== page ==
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March 8, 2000

Preventing Medication Errors in the Intensive Care Unit

Author Affiliations

Phil B.FontanarosaMD, Deputy EditorIndividualAuthorStephen J.LurieMD, PhD, Fishbein FellowIndividualAuthor

JAMA. 2000;283(10):1287-1289. doi:10.1001/jama.283.10.1287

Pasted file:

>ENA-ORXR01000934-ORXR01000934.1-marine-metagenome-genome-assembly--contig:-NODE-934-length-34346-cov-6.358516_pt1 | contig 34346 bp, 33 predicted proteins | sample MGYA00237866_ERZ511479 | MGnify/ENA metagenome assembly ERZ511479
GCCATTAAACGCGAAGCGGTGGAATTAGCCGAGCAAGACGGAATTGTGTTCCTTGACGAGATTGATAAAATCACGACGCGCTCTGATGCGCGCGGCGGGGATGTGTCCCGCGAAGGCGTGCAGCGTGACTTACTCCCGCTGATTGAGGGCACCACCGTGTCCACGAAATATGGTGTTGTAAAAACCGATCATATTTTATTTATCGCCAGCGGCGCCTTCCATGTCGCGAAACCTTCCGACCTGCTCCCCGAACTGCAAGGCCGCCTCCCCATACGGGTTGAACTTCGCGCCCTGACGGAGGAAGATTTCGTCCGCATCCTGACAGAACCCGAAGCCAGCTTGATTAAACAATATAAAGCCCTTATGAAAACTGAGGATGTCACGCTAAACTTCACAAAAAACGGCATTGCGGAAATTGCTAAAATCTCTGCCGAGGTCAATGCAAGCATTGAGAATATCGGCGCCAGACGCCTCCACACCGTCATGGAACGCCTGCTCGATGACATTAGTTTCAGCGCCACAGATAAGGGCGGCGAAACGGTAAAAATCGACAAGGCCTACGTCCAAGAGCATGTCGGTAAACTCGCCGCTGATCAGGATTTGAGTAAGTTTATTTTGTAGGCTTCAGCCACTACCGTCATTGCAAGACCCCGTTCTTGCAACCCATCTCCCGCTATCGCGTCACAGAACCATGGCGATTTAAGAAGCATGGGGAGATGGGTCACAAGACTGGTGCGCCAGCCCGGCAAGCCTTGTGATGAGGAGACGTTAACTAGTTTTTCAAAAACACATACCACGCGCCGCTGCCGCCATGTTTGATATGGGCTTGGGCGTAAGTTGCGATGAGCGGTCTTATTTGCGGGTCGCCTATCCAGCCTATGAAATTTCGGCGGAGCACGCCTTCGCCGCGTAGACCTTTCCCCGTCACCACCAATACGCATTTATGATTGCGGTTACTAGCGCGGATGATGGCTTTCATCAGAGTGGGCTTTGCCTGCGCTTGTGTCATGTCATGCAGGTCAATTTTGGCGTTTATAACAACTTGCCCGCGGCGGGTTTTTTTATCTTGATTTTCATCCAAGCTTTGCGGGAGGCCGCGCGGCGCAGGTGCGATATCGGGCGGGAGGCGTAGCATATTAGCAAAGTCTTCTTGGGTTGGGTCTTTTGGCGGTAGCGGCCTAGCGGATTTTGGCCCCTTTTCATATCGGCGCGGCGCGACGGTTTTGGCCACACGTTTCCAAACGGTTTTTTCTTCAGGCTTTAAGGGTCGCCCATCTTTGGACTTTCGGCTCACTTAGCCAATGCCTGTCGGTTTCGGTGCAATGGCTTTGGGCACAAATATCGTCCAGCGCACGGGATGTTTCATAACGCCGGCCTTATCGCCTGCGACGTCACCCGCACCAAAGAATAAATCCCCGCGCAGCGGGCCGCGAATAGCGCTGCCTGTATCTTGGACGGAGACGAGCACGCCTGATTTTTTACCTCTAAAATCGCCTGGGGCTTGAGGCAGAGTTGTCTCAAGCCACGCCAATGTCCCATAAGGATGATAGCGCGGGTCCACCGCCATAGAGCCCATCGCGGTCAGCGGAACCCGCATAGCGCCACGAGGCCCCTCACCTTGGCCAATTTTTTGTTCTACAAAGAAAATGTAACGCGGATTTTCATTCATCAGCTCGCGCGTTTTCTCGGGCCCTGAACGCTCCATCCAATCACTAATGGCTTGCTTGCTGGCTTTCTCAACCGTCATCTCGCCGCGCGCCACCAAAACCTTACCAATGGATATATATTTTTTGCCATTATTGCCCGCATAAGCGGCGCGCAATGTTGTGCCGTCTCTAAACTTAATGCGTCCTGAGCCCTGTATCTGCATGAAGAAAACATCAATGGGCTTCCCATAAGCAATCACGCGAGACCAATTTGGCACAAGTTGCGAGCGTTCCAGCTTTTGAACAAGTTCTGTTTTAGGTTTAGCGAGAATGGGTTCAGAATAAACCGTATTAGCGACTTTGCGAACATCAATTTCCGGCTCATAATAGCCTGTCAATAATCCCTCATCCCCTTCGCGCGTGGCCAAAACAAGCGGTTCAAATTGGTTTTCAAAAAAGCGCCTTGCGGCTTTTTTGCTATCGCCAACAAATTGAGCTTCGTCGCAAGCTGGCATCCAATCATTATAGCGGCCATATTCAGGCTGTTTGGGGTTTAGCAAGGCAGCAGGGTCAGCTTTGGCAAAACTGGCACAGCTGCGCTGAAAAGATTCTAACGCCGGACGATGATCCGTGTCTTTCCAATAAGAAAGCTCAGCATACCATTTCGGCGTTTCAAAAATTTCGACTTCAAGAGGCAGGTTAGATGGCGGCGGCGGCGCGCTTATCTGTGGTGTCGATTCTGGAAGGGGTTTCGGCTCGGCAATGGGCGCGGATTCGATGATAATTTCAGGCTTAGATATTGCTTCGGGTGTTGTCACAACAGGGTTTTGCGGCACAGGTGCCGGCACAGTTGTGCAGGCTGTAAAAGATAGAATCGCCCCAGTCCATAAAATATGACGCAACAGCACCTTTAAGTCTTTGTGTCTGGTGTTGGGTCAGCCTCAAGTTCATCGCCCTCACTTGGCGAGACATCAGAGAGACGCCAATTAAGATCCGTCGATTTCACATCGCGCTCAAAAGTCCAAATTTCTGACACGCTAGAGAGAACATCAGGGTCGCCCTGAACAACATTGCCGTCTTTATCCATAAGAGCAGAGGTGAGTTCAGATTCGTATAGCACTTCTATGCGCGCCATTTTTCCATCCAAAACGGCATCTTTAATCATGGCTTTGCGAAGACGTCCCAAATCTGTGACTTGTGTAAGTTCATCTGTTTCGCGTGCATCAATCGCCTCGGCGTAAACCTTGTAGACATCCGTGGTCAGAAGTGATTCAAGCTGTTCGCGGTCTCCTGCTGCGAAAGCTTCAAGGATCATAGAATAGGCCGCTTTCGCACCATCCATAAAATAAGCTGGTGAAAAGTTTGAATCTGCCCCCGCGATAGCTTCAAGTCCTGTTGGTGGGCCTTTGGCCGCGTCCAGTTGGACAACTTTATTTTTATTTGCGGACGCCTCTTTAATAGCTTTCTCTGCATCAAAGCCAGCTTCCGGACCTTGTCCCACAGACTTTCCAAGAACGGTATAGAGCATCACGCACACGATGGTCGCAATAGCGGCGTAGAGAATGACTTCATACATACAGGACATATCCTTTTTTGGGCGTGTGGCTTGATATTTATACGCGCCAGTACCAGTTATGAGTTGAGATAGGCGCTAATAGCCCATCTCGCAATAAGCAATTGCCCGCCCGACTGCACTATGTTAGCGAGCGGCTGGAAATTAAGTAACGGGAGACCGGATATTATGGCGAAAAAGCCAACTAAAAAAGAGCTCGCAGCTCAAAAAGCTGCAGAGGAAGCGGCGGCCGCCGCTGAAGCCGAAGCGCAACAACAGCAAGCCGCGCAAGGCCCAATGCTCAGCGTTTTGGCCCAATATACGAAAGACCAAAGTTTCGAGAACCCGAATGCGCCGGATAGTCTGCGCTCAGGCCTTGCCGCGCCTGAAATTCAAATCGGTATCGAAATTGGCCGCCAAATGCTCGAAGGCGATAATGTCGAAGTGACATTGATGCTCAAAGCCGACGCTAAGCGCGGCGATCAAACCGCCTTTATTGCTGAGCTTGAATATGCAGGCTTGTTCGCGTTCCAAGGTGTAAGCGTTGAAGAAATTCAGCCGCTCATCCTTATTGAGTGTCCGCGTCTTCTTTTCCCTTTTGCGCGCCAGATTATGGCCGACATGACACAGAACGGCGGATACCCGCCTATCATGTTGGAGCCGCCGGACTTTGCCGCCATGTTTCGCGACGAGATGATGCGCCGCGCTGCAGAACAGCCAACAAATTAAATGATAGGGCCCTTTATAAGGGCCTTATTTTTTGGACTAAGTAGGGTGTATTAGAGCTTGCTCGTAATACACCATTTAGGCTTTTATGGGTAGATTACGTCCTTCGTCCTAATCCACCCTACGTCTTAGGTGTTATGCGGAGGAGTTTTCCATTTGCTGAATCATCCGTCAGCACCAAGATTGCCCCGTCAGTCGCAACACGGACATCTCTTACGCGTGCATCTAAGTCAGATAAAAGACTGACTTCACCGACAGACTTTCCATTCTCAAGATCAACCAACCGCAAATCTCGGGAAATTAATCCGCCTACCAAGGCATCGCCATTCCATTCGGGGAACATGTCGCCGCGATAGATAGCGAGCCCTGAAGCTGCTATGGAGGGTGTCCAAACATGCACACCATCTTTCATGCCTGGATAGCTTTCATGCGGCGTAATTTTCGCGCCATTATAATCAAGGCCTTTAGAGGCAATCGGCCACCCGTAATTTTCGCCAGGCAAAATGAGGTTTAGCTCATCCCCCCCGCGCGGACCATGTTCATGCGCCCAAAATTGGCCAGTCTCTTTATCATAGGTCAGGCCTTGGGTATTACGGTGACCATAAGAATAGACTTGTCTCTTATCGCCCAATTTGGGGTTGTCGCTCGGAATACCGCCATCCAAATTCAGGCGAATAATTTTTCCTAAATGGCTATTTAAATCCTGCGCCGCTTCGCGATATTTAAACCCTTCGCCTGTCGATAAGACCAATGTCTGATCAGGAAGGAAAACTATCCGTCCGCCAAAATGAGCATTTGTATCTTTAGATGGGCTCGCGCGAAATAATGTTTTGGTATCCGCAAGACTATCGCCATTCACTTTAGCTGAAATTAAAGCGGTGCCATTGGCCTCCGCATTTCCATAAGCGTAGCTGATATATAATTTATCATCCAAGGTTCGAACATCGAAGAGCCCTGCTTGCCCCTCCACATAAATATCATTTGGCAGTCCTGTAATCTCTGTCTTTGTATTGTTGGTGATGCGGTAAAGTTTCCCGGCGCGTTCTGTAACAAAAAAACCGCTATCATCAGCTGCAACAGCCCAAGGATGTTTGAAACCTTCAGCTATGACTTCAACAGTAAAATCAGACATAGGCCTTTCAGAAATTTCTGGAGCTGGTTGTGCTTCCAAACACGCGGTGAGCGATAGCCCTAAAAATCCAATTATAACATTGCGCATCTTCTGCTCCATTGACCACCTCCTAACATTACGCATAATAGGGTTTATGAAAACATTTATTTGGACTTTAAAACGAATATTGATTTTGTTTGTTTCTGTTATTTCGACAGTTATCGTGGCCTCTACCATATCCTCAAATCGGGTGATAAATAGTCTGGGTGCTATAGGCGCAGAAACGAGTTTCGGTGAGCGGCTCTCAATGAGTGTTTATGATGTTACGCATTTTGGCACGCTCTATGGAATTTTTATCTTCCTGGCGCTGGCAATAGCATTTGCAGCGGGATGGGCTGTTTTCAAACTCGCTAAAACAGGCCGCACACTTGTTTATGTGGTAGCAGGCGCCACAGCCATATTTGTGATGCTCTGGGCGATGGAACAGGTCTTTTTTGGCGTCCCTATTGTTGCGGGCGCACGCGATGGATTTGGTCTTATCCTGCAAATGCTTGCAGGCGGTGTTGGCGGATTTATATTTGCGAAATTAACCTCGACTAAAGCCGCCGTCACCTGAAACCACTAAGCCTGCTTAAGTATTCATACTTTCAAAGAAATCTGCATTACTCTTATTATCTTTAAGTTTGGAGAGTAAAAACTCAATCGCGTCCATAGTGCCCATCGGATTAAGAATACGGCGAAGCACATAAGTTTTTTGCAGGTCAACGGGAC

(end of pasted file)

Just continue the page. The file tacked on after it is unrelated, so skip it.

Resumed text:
To the Editor: Dr Leape and colleagues1 have demonstrated that the inclusion of a pharmacist on medical rounds significantly reduces clinical morbidity and economic costs resulting from preventable adverse drug events (ADEs). However, we believe that a few points deserve comment. In the study group, 45% of the interventions made by a pharmacist participating in rounds involved clarification or correction of an order. In the control group, pharmacists not participating in rounds also had a presence, but it is unclear if they were allowed to make interventions, such as retrospective clarification or correction of drug orders. In many practice settings, such retrospective intervention frequently corrects errors before medications are dispensed or administered to patients. If interventions of any type were done by the pharmacist not participating in rounds, reporting of this behavior would be valuable for assessing differences in intervention patterns between the 2 groups and identifying the types of interventions that play a greater role in reducing the rate of ADEs. Additionally, as clinical experience and expertise can influence a pharmacist's ability to detect potential ADEs, it would be beneficial to know if the study and control pharmacists had comparable experience and training.

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